At Scoma's restaurant in San Francisco, the chef did a daily menu briefing for the waiters. One of the items he pushed was fresh Chinook salmon from Alaska -- not California.
"Three times the cost of what I would pay for California Kings," said Scoma's Chef Steven Scarabosio.
But this is the second straight season of no local salmon fishing due to declining numbers.
On Thursday, the /*National Marine Fisheries Service*/ presented a new plan to that might provide salmon and other endangered species more water in rivers and streams.
It gives them and the fishing industry, a fighting chance.
"We're starving, we're starving. I tell you, I have never seen it like this ever before. In 30 years of fishing I have never seen it this bad," said commercial fisherman Larry Collins.
There was one key word the salmon industry wanted to see. One key word that would change an attitude -- jeopardy -- and they got it.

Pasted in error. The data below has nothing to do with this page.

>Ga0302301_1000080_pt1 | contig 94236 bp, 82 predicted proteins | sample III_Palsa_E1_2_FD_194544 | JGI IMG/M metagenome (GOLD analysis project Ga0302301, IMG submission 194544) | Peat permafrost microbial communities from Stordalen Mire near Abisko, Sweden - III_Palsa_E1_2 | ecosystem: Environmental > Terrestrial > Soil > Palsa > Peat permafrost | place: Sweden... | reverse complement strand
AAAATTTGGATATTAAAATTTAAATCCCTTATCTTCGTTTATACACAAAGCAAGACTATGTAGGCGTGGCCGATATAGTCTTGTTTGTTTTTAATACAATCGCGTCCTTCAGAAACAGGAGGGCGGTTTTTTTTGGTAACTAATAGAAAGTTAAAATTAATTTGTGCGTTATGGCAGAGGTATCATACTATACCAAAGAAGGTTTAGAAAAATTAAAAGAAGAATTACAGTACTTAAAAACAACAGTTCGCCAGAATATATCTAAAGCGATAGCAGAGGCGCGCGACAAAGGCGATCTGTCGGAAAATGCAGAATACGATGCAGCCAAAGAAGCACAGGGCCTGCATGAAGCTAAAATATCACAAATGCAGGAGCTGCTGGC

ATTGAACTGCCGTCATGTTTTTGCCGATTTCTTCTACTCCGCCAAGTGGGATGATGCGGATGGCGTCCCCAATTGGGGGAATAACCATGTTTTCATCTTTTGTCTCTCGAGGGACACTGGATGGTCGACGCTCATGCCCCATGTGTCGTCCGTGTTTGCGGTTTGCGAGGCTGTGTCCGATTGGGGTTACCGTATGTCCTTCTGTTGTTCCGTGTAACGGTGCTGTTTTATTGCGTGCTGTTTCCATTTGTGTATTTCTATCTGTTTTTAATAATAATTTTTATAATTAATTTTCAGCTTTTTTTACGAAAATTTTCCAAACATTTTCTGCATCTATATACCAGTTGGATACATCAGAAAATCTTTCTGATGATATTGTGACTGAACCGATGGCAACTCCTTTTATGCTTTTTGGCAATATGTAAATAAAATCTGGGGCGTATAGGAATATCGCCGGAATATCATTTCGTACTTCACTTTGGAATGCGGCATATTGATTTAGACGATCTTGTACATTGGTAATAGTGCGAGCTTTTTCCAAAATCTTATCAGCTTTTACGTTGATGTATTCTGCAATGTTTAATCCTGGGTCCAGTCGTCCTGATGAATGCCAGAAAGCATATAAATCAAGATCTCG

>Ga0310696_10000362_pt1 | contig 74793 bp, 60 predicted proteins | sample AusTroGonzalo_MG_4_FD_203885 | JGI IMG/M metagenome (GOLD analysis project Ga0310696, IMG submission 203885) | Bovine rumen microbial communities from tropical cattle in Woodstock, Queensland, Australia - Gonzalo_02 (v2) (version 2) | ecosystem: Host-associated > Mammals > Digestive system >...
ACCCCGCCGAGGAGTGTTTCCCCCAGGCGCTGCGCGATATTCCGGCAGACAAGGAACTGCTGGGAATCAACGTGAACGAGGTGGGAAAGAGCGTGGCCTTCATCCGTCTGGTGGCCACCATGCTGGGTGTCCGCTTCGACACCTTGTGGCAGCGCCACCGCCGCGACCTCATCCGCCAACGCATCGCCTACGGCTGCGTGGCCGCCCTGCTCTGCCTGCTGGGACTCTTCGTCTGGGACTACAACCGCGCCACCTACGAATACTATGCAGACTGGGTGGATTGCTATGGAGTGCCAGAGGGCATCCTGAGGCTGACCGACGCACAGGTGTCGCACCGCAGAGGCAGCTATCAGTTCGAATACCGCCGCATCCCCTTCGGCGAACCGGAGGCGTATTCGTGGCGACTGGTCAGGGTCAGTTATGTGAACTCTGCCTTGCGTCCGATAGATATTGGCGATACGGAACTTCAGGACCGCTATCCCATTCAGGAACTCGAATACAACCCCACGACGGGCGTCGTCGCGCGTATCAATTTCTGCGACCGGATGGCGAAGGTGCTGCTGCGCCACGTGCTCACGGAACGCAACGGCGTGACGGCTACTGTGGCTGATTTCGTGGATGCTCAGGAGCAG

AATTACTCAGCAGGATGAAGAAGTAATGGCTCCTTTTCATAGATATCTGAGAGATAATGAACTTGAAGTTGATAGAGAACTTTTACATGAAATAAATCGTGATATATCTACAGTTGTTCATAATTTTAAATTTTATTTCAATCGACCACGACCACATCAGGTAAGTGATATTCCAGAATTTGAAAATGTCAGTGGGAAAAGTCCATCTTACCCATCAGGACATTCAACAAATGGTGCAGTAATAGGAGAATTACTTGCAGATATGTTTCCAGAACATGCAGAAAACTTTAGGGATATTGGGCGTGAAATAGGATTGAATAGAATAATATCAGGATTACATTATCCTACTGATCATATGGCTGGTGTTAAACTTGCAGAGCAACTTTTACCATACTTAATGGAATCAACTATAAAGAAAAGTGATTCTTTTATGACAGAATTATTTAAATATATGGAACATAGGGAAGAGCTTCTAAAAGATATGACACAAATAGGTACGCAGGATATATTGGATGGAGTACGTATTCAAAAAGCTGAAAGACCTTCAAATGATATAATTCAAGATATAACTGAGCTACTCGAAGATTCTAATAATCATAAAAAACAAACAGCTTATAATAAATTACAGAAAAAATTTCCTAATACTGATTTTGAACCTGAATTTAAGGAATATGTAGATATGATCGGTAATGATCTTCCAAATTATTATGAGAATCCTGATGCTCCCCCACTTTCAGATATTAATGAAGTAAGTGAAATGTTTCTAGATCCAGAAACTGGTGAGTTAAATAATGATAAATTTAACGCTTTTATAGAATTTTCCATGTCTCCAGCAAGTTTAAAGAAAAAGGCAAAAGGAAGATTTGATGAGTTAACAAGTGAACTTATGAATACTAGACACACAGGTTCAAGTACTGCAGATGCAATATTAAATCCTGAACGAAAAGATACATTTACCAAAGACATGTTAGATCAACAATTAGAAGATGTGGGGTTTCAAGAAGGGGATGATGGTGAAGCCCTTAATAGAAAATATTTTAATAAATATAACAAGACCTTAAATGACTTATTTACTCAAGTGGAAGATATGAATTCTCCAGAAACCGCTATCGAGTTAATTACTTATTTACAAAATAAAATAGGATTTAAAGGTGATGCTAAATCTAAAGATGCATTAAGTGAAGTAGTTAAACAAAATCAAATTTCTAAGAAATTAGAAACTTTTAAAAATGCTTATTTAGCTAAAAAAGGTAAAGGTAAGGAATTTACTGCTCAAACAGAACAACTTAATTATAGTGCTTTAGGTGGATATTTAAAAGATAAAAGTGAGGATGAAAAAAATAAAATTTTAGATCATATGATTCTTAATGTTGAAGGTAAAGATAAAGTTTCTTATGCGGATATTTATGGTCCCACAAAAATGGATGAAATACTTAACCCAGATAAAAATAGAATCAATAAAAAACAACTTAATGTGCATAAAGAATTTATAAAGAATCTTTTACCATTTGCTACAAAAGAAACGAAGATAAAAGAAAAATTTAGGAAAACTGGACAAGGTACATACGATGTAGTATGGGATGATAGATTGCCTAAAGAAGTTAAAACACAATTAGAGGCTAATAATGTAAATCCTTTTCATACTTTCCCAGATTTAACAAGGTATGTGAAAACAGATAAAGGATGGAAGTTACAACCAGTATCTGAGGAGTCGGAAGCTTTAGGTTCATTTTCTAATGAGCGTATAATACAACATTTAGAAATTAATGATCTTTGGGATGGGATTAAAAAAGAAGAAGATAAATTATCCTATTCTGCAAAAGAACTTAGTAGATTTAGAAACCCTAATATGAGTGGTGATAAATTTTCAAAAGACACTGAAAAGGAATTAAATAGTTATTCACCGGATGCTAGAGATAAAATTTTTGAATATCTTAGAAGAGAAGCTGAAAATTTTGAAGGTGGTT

"It's a legally meaningful word. It means it jeapordizes species with extinction," said conservation biologist John Rosenfeld, Ph.D.
But the move comes with a cost. A seven percent diversion of water from Shasta Dam and the Sacramento River and a seven percent cut for users -- that's enough water for a city of two million people. Central Valley farmers are concerned.
"We will continue to have less and less acres farmed, we will not be producing the crops that we normally do, and the revenue generated for that for the entire state will go away," said Sarah Woolf from Westland Water District.
But environmentalists and fishermen are delighted. On Thursday, the state went to extreme measures by delivering 500,000 Chinook fingerlings to waters off Mare Island. They are trying to replace the work of nature.
"There is an endangered species act and a clean waters act. There is not a right to make rivers flow backwards act," said Rosenfeld.
The cuts will hit water supplies next year.